So why I should convert to binary file? elf files have meta information besides from the code itself, and all that information should be understood by some loader.

Some meta information from the elf file:

$ arm-eabi-readelf -h blinky

ELF Header:
  Magic:   7f 45 4c 46 01 01 01 00 00 00 00 00 00 00 00 00 
  Class:                     ELF32
  Data:                      2 s complement, little endian
  Version:                   1 (current)
  OS/ABI:                    UNIX - System V
  ABI Version:               0
  Type:                      EXEC (Executable file)
  Machine:                   ARM
  Version:                   0x1
  Entry point address:       0x801e799
  Start of program headers:  52 (bytes into file)
  Start of section headers:  965452 (bytes into file)
  Flags:                     0x5000400, Version5 EABI, hard-float ABI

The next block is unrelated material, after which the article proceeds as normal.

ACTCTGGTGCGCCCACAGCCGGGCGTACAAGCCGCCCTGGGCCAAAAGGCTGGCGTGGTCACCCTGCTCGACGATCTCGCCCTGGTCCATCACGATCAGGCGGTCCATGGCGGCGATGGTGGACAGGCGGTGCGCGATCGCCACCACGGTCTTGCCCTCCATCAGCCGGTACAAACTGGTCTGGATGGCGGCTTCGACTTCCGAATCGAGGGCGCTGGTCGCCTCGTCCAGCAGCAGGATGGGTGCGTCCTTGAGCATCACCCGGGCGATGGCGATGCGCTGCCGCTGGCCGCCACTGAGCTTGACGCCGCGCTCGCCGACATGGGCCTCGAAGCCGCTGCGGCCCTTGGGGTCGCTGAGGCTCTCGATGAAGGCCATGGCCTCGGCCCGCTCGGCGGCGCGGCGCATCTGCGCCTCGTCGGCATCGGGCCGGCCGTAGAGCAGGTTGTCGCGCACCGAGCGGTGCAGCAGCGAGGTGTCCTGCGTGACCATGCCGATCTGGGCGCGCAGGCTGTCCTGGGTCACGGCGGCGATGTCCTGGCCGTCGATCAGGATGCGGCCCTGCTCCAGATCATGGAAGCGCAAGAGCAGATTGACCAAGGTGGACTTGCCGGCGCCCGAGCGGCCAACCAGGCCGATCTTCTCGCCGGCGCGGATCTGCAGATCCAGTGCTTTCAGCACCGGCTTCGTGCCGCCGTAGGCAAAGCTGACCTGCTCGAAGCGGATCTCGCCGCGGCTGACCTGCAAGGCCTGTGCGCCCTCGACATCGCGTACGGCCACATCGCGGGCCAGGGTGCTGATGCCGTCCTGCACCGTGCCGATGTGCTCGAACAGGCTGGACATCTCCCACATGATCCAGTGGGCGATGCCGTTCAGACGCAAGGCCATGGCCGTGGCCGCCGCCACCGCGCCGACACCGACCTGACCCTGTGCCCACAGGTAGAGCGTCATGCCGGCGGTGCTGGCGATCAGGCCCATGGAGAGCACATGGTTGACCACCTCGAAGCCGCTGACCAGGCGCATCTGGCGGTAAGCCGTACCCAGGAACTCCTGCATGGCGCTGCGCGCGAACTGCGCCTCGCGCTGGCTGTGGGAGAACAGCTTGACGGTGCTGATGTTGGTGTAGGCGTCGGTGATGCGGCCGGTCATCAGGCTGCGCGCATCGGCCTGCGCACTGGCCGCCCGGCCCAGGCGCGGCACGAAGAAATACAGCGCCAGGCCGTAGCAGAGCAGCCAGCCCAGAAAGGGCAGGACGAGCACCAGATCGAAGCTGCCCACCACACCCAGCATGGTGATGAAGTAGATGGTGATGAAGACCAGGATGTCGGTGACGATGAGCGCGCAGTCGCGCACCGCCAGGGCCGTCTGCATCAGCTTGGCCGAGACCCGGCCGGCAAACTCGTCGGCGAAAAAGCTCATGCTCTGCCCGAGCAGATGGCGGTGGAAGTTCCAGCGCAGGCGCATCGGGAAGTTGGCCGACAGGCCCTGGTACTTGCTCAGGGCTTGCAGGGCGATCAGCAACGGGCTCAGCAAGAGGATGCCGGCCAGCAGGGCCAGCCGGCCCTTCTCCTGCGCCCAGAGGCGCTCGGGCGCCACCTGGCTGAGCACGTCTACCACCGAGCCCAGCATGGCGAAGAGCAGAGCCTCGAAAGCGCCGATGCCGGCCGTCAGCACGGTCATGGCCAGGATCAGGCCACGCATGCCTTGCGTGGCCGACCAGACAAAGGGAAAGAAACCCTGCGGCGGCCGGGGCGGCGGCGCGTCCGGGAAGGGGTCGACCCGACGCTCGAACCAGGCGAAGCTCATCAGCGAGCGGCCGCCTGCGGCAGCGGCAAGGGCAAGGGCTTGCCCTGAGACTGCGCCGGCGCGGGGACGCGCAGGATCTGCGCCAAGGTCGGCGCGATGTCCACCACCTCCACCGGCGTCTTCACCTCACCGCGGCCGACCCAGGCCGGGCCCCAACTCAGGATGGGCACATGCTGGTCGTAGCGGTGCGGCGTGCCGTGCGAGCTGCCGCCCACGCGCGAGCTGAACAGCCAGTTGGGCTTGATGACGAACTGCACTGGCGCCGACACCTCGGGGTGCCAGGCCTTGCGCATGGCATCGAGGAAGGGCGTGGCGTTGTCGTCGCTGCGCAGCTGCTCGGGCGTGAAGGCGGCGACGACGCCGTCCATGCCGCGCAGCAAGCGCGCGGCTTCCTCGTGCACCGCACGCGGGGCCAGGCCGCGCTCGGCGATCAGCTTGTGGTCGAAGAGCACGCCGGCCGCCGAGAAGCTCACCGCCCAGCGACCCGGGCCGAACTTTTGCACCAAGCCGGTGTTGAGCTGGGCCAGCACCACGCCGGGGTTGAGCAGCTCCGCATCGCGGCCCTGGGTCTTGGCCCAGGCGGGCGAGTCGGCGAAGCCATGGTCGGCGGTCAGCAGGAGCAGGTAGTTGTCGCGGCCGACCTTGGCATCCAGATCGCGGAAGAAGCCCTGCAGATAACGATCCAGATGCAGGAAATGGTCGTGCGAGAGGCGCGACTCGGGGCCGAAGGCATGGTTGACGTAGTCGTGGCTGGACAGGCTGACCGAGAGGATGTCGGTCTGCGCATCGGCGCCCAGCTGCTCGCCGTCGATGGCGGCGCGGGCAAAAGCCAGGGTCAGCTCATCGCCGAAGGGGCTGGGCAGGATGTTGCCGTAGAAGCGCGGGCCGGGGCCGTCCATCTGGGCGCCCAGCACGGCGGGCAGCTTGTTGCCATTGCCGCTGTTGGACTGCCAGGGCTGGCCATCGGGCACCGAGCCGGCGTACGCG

Size of this header:       52 (bytes)
  Size of program headers:   32 (bytes)
  Number of program headers: 4
  Size of section headers:   40 (bytes)
  Number of section headers: 20

In the case of STM32XX, that’s not an option. From the STM32 User Manual UM0892, the only formats that can be used to program the microcontroller are binary, Intel Hex or Motorola S-record. Thus, we use binary because we have the tool to convert straightforward from elf to binary.

ELF vs BIN quick view

We can read part of code from .text section in the elf file:

$ arm-eabi-objdump -D blinky

blinky:     file format elf32-littlearm


Disassembly of section .text:

08000000 <__vectors0>:
 8000000: 20016700 andcs   r6, r1, r0, lsl #14
 8000004: 0801e799 stmdaeq r1, {r0, r3, r4, r7, r8, r9, sl, sp, lr, pc}
 8000008: 0801e806 stmdaeq r1, {r1, r2, fp, sp, lr, pc}

Note the starting address 0x08000000. But now let’s see some part of the bin file, in just 0’s and 1’s.

$ xxd -b blinky.bin

00000000: 00000000 01100111 00000001 00100000 10011001 11100111 
00000006: 00000001 00001000 00000110 11101000 00000001 00001000 
0000000c: 00000110 11101000 00000001 00001000 00000110 11101000 

And in hexadecimal form

$ xxd  blinky.bin
00000000: 0067 0120 99e7 0108 06e8 0108 06e8 0108